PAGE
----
But even before the third act darkness that overwhelms the attempt to keep the film light, there are moments that threaten to undermine Guillermin’s intentions. A protracted sequence that finds members of Chavez’s army taking women from a village with the intent of raping them is disturbing enough before it’s revealed that Luke and Jaroo are watching this happen. Sure, they eventually stop the men from actually raping the women, but not before Guillermin tries to mine the moment for some gratuitous nudity set to Jarre’s jaunty score. It’s a queasy series of scenes that at the time they’re happening simply feels like a temporary misstep. But when viewed in context of the third act and other cruel moments (Jaroo’s treatment of the Apaches, the regressive presentation of Claudine as a back-stabber who attaches herself to the strongest man available), it becomes clear that Guillermin has a very different intent for the finished film than what was on the page.
All of that said, Guillermin has his hands tied by Jim Brown’s uneven performance. A normally reliable presence as a badass with a soulful, reflective side, Brown is unable to portray the ambiguity behind Luke’s motives. Seemingly uncertain if Luke is supposed to be an antihero or hero, he mostly stands around looking grim when he’s not beating someone up. The one moment when he lets loose and has some fun by smirking while repeatedly insulting Chavez to his face is also the best scene in the film.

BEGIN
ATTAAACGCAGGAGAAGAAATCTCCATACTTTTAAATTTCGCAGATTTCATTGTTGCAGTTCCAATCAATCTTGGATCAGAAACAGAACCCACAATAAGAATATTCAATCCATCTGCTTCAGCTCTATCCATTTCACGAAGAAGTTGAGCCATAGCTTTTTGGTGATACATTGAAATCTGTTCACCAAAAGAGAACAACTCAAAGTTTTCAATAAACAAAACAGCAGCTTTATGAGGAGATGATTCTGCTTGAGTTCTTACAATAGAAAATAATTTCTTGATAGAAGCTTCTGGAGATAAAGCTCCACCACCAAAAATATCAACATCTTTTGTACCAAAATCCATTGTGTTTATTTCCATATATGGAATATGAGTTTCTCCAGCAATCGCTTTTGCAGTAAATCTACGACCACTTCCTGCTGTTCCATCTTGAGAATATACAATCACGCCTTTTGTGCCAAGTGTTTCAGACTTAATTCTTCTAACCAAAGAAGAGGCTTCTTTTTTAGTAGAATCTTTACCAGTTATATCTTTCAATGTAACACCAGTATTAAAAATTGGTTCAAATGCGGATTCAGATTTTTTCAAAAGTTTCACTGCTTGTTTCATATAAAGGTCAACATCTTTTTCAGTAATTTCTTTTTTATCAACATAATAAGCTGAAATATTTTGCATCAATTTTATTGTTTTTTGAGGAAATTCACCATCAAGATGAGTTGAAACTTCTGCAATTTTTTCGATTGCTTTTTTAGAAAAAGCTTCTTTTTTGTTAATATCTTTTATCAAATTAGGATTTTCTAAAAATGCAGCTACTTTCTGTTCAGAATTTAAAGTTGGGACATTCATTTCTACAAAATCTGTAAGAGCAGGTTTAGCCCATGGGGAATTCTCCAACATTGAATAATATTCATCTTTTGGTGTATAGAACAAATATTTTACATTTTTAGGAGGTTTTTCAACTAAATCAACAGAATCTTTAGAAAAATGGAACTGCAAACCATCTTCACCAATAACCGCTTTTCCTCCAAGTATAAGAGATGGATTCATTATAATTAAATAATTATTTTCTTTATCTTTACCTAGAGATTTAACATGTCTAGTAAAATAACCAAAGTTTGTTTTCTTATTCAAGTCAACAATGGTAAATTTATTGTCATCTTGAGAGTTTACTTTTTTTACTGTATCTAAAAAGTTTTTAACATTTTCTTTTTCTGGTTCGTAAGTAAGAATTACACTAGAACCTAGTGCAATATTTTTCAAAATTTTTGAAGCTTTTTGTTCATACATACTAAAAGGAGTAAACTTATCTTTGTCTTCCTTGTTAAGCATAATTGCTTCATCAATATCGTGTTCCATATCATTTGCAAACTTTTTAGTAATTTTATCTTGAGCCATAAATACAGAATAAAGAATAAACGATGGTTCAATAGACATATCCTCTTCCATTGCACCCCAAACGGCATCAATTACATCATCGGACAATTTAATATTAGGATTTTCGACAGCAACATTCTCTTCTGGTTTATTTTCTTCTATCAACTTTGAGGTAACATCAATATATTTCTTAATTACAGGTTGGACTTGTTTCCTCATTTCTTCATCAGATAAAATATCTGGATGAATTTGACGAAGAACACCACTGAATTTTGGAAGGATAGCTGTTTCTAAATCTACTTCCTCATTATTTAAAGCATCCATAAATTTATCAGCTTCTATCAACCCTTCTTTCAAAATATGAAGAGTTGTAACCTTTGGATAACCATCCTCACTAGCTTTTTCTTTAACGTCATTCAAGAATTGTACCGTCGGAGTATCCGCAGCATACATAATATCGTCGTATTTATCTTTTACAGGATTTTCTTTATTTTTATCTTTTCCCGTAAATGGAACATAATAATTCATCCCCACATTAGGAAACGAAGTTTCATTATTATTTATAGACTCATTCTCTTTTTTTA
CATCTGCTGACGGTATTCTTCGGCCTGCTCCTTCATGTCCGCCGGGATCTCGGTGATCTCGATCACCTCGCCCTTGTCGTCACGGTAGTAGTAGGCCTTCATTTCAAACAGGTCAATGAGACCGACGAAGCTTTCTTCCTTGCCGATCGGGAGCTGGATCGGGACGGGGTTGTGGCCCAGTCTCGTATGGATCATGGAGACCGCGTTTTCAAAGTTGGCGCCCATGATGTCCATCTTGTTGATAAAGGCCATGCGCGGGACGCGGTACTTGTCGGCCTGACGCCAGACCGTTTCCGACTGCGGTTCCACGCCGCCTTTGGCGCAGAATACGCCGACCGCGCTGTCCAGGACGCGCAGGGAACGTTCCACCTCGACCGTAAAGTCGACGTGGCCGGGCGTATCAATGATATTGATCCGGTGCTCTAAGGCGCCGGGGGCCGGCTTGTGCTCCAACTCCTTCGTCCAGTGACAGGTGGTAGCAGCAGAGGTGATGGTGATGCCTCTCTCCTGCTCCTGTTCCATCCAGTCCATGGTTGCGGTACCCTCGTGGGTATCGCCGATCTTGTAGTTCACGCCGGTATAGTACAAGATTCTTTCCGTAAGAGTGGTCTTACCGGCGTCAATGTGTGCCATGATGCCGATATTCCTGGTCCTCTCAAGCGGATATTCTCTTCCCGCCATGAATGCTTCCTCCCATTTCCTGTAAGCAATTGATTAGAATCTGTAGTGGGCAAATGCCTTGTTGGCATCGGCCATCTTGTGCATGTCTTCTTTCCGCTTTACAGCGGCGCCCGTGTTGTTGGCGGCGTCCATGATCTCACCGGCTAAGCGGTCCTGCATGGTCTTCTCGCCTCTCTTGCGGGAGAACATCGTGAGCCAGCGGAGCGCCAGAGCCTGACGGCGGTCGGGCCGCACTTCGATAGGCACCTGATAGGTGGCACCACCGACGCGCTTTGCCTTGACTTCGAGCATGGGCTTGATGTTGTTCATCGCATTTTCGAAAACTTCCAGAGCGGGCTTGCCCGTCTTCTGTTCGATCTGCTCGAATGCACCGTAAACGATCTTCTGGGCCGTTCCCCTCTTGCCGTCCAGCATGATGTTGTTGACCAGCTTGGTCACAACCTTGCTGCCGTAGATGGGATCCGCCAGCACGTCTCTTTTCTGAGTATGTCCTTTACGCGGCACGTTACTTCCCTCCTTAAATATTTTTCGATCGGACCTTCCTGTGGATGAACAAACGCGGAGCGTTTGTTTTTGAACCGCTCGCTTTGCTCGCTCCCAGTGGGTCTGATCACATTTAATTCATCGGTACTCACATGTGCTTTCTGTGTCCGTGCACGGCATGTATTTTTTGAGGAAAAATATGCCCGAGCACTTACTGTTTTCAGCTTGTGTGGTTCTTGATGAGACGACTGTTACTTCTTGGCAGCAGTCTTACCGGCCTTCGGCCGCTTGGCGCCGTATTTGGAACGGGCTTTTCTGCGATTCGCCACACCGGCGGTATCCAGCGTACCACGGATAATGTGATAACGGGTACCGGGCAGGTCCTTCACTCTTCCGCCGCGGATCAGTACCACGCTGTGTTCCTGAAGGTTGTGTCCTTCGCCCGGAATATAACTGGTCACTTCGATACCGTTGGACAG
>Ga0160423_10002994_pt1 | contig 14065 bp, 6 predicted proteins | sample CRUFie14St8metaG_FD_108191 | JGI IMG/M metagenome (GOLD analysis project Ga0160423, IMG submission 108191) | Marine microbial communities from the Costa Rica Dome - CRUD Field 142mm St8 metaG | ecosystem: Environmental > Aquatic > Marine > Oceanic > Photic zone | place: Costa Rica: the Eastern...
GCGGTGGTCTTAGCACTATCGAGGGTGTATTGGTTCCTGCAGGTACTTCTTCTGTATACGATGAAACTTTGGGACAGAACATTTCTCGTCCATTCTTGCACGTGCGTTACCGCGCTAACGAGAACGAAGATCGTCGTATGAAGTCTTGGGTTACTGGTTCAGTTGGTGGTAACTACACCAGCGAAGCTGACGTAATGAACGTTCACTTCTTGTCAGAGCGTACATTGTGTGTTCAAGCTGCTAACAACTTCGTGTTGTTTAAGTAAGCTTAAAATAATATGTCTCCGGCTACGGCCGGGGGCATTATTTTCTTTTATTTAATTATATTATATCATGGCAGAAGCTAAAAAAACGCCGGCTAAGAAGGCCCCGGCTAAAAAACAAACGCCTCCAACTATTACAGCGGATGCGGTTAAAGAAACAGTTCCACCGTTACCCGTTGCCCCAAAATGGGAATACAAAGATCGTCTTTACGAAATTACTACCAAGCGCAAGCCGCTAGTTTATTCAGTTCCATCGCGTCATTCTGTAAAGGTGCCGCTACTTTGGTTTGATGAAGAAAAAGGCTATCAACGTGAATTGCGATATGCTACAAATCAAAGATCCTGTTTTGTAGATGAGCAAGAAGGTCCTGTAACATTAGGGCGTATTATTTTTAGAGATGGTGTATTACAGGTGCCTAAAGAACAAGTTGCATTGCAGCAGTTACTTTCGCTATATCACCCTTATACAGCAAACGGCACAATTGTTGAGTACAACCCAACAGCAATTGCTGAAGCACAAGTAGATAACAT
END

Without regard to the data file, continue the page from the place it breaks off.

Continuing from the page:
As if he’s attempting to compensate for Brown’s performance, Van Cleef goes too far over-the-top. While he is often fun to watch—he manages to steal Brown’s insult scene with a hilarious reaction shot and the horrified delivery of the line, “Goddamn, Luke!”—he follows Guillermin’s lead and plays the material for comedy to the eventual detriment of the film. By the time El Condor was filmed, Van Cleef was an experienced villain and anti-hero. Either of those archetypes would have been preferable to his decision to play Jaroo as comic relief. But Guillermin leans heavily on Van Cleef’s performance leading to some good individual moments at the expense of a coherent character arc.
Even with Guillermin’s attempts to keep the film an inconsequential action-comedy, hints of Cohen’s influence peek through in the form of political and racial ironies. Luke is an African-American man imprisoned by the Union for taking violent action against the practice of eminent domain—an action the Confederacy would probably tip their cap to, if he were a white man. There is a casual racism—and obvious allegory for slavery—in Luke and Jaroo’s attitudes toward the Apaches that implies they see them as nothing more than a resource to be used. But oddly enough, never once does Luke’s race come up in a story set during the American Civil War.
The avoidance of most potentially controversial points in the film is par for the course in Guillermin’s direction. If he had also avoided the dark turns in the plot, I might have actually enjoyed the film more as a fun, pulpy western. But his attempts to just bulldoze over the grim material while presenting the film as escapist fun is a tad insulting.